In 2010, James formed a super team on the Miami Heat with Chris Bosh and Dwyane Wade after seven seasons of trying to make it work with the team that drafted him—the Cleveland Cavaliers. In 2016, Durant joined the Warriors’ super team after nine seasons where he tried bringing a championship to the Oklahoma City Thunder. Both players may have made these career-altering moves to prove the doubters wrong who questioned whether they were capable of winning a title. Both players were heavily criticized for taking the easy road to a championship.
After four years in Miami, James returned to his hometown team, the Cavaliers, to try and bring that franchise their first NBA championship. When LeBron finally accomplished that goal in 2016, the narrative on his career changed. He was the beloved player who could do no wrong. He was the person who could leave Cleveland again, and receive no scrutiny this time around because he brought a title to the city. As much as Durant has embraced the role of the bad guy of the NBA, there has to be a part of him that hates being so hated.
After winning back-to-back titles and Finals MVP trophies, Durant may be getting to the point where he starts thinking about his next chapter, his next challenge. If KD follows the LeBron model, it means that he’s going to want to prove that he can lead a team on his own.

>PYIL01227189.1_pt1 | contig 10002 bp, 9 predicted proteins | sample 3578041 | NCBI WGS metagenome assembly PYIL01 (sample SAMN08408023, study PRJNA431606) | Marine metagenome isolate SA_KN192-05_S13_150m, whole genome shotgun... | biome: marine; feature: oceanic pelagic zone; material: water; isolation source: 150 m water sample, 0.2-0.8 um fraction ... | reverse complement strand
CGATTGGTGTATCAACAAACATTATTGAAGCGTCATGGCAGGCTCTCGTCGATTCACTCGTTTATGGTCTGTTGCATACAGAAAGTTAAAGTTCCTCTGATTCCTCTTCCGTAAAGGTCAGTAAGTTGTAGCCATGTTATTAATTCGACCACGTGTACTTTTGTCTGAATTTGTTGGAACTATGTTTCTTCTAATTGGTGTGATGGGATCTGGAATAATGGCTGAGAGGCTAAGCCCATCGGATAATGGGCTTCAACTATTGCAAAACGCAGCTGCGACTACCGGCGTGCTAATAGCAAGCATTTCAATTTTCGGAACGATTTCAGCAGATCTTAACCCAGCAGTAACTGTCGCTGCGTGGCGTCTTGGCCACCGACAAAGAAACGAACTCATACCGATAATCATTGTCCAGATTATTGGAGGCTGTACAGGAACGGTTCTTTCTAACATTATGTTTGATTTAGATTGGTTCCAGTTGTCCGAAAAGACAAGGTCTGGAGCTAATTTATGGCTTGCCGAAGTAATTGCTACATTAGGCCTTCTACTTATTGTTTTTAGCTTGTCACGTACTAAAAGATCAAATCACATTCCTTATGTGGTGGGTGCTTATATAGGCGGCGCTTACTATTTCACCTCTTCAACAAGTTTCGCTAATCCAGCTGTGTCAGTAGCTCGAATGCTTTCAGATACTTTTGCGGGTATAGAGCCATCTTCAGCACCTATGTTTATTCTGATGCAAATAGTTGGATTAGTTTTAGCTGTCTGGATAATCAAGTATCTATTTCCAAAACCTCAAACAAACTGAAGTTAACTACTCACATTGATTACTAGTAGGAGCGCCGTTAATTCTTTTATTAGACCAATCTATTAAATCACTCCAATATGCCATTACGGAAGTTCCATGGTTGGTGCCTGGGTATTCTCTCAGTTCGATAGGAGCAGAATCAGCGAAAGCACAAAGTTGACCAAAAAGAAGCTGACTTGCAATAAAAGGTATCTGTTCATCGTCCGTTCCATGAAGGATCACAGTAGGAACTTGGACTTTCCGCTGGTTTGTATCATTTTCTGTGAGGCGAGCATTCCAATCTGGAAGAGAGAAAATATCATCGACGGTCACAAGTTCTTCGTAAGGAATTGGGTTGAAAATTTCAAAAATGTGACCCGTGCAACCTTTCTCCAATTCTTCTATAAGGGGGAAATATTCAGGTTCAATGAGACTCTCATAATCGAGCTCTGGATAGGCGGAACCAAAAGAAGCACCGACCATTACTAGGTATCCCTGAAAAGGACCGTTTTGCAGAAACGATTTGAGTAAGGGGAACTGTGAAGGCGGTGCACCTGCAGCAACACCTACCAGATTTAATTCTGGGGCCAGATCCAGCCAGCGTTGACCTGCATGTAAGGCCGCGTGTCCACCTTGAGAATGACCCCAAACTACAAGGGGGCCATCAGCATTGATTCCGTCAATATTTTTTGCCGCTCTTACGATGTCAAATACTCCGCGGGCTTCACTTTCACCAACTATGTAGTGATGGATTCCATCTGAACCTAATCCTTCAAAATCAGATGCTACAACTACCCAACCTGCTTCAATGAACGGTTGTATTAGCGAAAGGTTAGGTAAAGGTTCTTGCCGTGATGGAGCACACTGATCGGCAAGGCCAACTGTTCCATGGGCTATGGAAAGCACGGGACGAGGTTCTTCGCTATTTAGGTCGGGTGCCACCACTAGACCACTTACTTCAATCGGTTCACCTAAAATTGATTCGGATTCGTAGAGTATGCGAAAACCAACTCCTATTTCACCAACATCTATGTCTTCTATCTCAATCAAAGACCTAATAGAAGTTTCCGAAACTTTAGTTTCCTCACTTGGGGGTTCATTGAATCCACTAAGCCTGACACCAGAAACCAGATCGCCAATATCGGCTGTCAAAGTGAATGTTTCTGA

ESPN’s Marc J. Spears spoke with Durant about James’s move to the Lakers. His remarks were supportive toward The King, but they may have also given us a glimpse into his mentality as it pertains to his own career. Check out the above video at the 3:20 mark to hear his response.
"I think this is the perfect next step for him. He’s kind of breaking down the barriers of what an NBA superstar is supposed to be," Durant said at around the 4:25 mark. "You feel like you’re supposed to play it out in one spot, and I think he did a good job of giving you different chapters and it’s going to make his book even more interesting when it’s done." The fact that KD mentions how LeBron gave us "different chapters" and went against the belief that "you’re supposed to play it out in one spot" are some interesting quotes. If Durant is truly contemplating a different chapter in his career next summer, that push for change could come if the Warriors win a third straight title this upcoming season.
Before we can even speculate where he would go next, Durant would first need to opt-out of his contract next summer.